Despite the obvious benefits of good quality financial reporting, misleading financial information has continued to be a cankerworm to the integrity financial information needed for making varying economic decisions. In comparison to many modern nations, the quality of financial information in Nigeria remains worrisome (Soyemi & Olawale, 2019). This has slowed the development of efficient stock markets, misled many investors, who frequently claim that, in Nigeria, financial information on firm performance is either inaccessible or unreliable if it is supplied (Shehu, 2013). There are considerably fewer analysts tracking the Nigerian market than in developed markets. As a result, it is believed that the regulatory monitoring of the Nigerian market is less stringent than that of developed markets (Soyemi & Olawale, 2019). The significance of the Nigerian economy in terms of its population and consuming power on African continents, and among all nations, further heightens the need for high quality financial information.

This development remains a major concern for users of financial information and other stakeholders. Previous studies (Abed et al., 2012; Campa & Camach, 2013) have advanced a number of firm-level characteristics (such as size; profitability; tangibility of assets; firm growth; liquidity; amongst others) as determinants of financial information quality without a consensus; suggesting that the issue is far from being resolved. However, the novelty of this study relates to how bankruptcy or financial distress might affect financial reporting quality. The impact of this factor is largely unexplored in the Nigerian context. Only few studies (such as Agrawal & Chatterjee, 2015; El-Deeb & Ramadan, 2020) in other jurisdictions, especially developed countries, have considered the effect of this factor and reported mixed findings. This provides motivation for conducting this research.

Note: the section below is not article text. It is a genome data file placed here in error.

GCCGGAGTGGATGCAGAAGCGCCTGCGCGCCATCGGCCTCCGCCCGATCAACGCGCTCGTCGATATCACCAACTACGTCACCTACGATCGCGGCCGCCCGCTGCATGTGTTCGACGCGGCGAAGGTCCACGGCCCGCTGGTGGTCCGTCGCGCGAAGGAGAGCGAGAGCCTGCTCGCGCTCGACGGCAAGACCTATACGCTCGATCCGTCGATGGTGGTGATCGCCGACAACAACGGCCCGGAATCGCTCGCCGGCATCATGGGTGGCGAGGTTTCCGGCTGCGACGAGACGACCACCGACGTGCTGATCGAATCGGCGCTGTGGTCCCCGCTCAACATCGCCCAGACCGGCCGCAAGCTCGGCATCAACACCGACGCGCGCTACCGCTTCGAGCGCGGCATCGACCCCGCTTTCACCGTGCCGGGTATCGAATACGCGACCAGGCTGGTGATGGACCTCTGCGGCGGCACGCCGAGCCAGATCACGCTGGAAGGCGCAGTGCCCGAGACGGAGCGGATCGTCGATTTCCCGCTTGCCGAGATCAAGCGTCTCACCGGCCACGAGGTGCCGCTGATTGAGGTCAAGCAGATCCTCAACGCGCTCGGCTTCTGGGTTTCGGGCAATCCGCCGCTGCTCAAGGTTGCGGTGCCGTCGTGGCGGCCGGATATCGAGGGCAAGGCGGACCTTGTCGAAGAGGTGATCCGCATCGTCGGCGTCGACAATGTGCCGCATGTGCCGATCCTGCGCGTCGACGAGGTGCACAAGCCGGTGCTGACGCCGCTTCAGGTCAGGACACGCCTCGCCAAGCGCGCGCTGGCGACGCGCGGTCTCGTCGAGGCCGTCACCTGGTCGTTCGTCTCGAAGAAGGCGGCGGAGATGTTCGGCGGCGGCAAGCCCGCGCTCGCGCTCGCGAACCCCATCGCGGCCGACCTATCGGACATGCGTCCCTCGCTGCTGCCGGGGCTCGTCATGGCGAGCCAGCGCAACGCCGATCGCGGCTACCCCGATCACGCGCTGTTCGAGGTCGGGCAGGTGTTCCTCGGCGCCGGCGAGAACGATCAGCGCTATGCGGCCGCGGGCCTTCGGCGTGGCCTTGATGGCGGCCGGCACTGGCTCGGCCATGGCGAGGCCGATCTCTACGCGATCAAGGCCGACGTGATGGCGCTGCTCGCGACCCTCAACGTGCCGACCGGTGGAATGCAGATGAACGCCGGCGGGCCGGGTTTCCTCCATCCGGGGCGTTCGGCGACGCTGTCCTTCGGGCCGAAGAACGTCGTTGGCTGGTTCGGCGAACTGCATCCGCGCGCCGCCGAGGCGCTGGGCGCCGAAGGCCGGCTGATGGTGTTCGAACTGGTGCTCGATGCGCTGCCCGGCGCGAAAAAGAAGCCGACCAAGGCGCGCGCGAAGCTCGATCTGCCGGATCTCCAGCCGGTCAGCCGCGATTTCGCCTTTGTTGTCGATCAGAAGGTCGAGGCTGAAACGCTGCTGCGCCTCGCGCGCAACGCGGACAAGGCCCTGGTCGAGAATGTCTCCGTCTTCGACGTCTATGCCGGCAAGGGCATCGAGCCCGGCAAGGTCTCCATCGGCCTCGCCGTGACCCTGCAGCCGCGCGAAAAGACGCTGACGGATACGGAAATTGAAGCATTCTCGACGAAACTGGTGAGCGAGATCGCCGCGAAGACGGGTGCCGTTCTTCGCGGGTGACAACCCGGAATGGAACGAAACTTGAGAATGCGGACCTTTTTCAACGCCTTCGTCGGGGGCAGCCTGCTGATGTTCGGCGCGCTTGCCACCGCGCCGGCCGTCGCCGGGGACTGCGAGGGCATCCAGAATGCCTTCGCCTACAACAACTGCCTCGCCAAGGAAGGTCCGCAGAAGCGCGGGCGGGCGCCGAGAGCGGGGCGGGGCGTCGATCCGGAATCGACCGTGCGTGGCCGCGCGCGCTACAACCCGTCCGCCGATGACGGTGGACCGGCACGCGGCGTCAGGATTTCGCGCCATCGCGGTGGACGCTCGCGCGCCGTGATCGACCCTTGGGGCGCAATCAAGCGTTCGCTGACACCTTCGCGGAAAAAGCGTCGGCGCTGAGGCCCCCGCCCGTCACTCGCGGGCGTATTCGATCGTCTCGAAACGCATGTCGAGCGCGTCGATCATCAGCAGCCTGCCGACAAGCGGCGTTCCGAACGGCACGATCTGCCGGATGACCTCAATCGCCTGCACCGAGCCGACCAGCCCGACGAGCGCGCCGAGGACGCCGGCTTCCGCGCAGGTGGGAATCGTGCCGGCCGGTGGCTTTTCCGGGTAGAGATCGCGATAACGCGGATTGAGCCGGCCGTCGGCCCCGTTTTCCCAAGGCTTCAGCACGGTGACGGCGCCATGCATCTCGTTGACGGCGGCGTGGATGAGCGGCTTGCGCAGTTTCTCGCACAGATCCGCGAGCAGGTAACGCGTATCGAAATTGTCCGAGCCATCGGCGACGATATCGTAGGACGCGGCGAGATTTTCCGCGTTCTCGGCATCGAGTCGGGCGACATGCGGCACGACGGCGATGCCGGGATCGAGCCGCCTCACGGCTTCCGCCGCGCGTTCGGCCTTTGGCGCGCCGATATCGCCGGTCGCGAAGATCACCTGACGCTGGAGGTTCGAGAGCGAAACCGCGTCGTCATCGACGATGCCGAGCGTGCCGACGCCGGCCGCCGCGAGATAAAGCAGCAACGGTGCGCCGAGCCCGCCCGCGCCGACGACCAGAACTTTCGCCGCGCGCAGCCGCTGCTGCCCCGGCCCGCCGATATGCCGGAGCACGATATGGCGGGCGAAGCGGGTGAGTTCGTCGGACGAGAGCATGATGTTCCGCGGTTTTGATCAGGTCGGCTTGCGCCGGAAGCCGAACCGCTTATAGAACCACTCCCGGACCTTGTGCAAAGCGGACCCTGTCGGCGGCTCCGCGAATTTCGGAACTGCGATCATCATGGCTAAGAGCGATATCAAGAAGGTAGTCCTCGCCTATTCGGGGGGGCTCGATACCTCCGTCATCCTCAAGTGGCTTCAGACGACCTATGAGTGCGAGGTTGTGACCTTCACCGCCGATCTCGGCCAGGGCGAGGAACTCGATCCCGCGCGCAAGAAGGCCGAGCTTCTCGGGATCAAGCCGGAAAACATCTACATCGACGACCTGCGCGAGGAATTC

Literature and Hypotheses Development

Firm Size and Financial Reporting Quality

Financial reporting quality is defined as the accuracy of the information conveyed by the process of financial reporting (Martinez-Ferrero et al., 2015). Financial reporting quality can be referred to as the precision with which financial reporting presents information about a firm's operations (Biddle et al., 2009). The size of an organisation has direct relation with the total resources it owns, it could be represented by average total assets, average sale, total assets and number of sales. It has been argued that, the agency problem to be faced by larger company is likely to be higher. Large firms are usually diverse in their business scope, types of products and geographical coverage. A reasonable amount of information is required for the purpose of management and can be generated within the company. Consequently, the marginal cost of disclosing the information publicly is low (Cooke, 1989). Firms which are also large go to the financial market to raise funds more than the small firms.

Chan-Jane et al. (2015) investigated the relationship between attributes of two companies and adequate disclosures, asset size and listing status in the New York Stock Exchange. The outcome depicts that asset size, a measure of the size of the firm has a significant positive effect on financial reporting quality. Similarly, Soyemi & Olawale (2019) found that firm size positively influenced financial reporting quality. Kirubel (2016) revealed that a negative relationship between firm size and financial reporting quality among firms in Addis Ababa. Khanh & Khuong (2018) depicts a negative influence on earnings manipulation among Vietnamese listed firms. Mahboub, (2017) showed that firm size had no much impact on the quality of financial reporting among banks in Lebanon. The study predicts that:

H1: Firm size has no significant effect on financial reporting quality

Firm Growth and Financial Reporting Quality